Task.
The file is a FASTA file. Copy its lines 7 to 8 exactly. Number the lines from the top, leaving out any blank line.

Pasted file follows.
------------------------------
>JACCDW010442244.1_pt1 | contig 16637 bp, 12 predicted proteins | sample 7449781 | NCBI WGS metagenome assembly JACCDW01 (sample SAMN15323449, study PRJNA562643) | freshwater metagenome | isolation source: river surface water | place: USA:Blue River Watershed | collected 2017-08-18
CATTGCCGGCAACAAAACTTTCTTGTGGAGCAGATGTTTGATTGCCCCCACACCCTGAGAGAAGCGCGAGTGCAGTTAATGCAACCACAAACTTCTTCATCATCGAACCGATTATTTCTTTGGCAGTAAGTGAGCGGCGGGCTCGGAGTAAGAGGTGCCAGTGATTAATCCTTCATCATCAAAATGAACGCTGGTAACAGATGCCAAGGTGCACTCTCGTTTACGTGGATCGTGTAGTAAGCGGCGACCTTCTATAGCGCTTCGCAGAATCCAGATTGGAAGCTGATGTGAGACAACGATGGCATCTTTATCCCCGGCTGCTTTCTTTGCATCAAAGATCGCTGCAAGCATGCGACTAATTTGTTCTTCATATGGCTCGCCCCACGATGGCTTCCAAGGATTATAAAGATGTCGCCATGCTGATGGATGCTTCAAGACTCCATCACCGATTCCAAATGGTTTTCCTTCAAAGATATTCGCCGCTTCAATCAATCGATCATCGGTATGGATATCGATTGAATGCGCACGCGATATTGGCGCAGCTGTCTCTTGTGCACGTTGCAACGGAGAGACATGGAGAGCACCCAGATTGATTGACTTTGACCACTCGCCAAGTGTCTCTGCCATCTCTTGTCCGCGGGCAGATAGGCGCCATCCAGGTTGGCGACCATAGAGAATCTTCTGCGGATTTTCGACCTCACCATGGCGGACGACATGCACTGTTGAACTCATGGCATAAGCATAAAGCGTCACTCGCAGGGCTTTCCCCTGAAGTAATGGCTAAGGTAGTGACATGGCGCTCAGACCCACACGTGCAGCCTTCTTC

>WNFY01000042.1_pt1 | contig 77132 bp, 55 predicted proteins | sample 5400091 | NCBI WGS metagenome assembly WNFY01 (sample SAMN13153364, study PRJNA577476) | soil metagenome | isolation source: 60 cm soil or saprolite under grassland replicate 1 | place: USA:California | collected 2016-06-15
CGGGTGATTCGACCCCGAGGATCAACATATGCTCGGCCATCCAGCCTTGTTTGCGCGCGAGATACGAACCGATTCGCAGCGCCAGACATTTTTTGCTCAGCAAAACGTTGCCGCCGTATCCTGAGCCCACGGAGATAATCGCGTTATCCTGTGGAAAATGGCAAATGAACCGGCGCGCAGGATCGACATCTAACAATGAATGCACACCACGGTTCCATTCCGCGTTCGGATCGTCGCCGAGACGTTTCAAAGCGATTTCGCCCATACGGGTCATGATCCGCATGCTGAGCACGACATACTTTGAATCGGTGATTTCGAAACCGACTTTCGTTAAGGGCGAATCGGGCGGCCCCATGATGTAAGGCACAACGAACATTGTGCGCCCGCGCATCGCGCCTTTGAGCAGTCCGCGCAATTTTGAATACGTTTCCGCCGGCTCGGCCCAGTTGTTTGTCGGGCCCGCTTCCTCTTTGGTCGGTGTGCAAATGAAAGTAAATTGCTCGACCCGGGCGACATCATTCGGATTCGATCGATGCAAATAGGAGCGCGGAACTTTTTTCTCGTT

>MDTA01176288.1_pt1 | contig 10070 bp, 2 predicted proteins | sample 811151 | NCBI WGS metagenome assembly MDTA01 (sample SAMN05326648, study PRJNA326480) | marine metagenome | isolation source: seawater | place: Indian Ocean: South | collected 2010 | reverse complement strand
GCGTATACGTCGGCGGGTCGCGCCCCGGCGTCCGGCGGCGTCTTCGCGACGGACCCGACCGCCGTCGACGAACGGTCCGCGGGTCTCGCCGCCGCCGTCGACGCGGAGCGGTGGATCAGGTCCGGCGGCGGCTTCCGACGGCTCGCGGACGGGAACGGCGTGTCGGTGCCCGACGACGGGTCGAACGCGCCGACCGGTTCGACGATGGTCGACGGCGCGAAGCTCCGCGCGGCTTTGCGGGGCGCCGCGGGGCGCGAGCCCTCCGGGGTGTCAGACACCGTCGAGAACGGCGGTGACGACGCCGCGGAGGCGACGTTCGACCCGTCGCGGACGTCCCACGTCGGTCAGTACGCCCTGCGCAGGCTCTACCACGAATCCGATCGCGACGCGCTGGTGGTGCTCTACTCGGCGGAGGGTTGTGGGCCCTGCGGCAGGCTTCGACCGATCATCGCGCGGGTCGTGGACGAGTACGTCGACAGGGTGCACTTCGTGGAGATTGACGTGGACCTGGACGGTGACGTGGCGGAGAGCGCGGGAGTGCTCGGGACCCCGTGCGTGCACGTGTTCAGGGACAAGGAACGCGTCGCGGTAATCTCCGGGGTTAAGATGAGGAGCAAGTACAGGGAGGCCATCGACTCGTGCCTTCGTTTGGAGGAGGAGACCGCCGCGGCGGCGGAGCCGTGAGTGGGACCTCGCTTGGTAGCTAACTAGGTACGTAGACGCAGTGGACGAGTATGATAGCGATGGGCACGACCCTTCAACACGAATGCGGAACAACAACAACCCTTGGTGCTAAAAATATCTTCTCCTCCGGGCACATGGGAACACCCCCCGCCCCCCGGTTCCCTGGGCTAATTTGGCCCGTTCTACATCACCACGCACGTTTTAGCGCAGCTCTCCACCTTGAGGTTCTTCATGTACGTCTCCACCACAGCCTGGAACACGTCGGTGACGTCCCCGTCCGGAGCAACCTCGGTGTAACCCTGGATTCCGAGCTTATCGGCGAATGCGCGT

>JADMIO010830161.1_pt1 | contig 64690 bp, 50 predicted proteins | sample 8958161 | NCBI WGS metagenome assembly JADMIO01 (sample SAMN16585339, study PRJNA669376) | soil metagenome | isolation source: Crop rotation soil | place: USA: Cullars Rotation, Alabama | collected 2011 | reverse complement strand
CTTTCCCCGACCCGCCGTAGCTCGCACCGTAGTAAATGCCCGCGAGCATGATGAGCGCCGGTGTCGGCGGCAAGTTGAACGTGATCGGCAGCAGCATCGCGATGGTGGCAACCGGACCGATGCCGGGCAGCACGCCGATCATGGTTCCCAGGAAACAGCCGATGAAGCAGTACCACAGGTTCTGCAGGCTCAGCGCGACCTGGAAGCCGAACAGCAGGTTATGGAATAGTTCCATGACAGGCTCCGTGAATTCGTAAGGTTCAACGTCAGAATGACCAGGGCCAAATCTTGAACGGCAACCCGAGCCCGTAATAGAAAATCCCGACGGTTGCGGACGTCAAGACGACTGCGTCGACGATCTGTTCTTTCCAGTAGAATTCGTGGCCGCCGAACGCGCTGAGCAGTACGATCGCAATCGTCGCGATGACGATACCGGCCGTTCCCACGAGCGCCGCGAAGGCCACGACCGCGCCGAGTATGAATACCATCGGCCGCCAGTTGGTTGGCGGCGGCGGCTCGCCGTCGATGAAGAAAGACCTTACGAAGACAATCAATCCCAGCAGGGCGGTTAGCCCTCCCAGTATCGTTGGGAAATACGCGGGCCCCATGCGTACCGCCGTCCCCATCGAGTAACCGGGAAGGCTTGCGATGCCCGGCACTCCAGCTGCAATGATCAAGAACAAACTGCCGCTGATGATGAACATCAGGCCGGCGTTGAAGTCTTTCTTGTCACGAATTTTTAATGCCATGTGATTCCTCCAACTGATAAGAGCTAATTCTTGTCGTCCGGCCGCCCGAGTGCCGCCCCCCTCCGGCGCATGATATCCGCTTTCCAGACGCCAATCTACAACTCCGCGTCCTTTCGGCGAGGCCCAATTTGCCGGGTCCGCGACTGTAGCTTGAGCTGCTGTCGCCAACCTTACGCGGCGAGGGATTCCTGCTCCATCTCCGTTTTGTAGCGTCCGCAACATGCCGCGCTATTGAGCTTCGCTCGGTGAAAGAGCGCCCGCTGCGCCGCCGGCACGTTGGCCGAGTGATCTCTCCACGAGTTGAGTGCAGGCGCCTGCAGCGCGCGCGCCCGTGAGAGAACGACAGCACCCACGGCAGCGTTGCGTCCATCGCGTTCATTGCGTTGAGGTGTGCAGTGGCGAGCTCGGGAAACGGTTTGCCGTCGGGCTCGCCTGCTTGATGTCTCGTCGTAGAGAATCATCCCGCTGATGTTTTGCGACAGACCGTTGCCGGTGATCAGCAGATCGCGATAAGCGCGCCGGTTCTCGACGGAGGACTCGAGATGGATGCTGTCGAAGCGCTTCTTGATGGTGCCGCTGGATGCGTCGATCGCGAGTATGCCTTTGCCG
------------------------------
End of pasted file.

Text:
>JADMIO010830161.1_pt1 | contig 64690 bp, 50 predicted proteins | sample 8958161 | NCBI WGS metagenome assembly JADMIO01 (sample SAMN16585339, study PRJNA669376) | soil metagenome | isolation source: Crop rotation soil | place: USA: Cullars Rotation, Alabama | collected 2011 | reverse complement strand
CTTTCCCCGACCCGCCGTAGCTCGCACCGTAGTAAATGCCCGCGAGCATGATGAGCGCCGGTGTCGGCGGCAAGTTGAACGTGATCGGCAGCAGCATCGCGATGGTGGCAACCGGACCGATGCCGGGCAGCACGCCGATCATGGTTCCCAGGAAACAGCCGATGAAGCAGTACCACAGGTTCTGCAGGCTCAGCGCGACCTGGAAGCCGAACAGCAGGTTATGGAATAGTTCCATGACAGGCTCCGTGAATTCGTAAGGTTCAACGTCAGAATGACCAGGGCCAAATCTTGAACGGCAACCCGAGCCCGTAATAGAAAATCCCGACGGTTGCGGACGTCAAGACGACTGCGTCGACGATCTGTTCTTTCCAGTAGAATTCGTGGCCGCCGAACGCGCTGAGCAGTACGATCGCAATCGTCGCGATGACGATACCGGCCGTTCCCACGAGCGCCGCGAAGGCCACGACCGCGCCGAGTATGAATACCATCGGCCGCCAGTTGGTTGGCGGCGGCGGCTCGCCGTCGATGAAGAAAGACCTTACGAAGACAATCAATCCCAGCAGGGCGGTTAGCCCTCCCAGTATCGTTGGGAAATACGCGGGCCCCATGCGTACCGCCGTCCCCATCGAGTAACCGGGAAGGCTTGCGATGCCCGGCACTCCAGCTGCAATGATCAAGAACAAACTGCCGCTGATGATGAACATCAGGCCGGCGTTGAAGTCTTTCTTGTCACGAATTTTTAATGCCATGTGATTCCTCCAACTGATAAGAGCTAATTCTTGTCGTCCGGCCGCCCGAGTGCCGCCCCCCTCCGGCGCATGATATCCGCTTTCCAGACGCCAATCTACAACTCCGCGTCCTTTCGGCGAGGCCCAATTTGCCGGGTCCGCGACTGTAGCTTGAGCTGCTGTCGCCAACCTTACGCGGCGAGGGATTCCTGCTCCATCTCCGTTTTGTAGCGTCCGCAACATGCCGCGCTATTGAGCTTCGCTCGGTGAAAGAGCGCCCGCTGCGCCGCCGGCACGTTGGCCGAGTGATCTCTCCACGAGTTGAGTGCAGGCGCCTGCAGCGCGCGCGCCCGTGAGAGAACGACAGCACCCACGGCAGCGTTGCGTCCATCGCGTTCATTGCGTTGAGGTGTGCAGTGGCGAGCTCGGGAAACGGTTTGCCGTCGGGCTCGCCTGCTTGATGTCTCGTCGTAGAGAATCATCCCGCTGATGTTTTGCGACAGACCGTTGCCGGTGATCAGCAGATCGCGATAAGCGCGCCGGTTCTCGACGGAGGACTCGAGATGGATGCTGTCGAAGCGCTTCTTGATGGTGCCGCTGGATGCGTCGATCGCGAGTATGCCTTTGCCG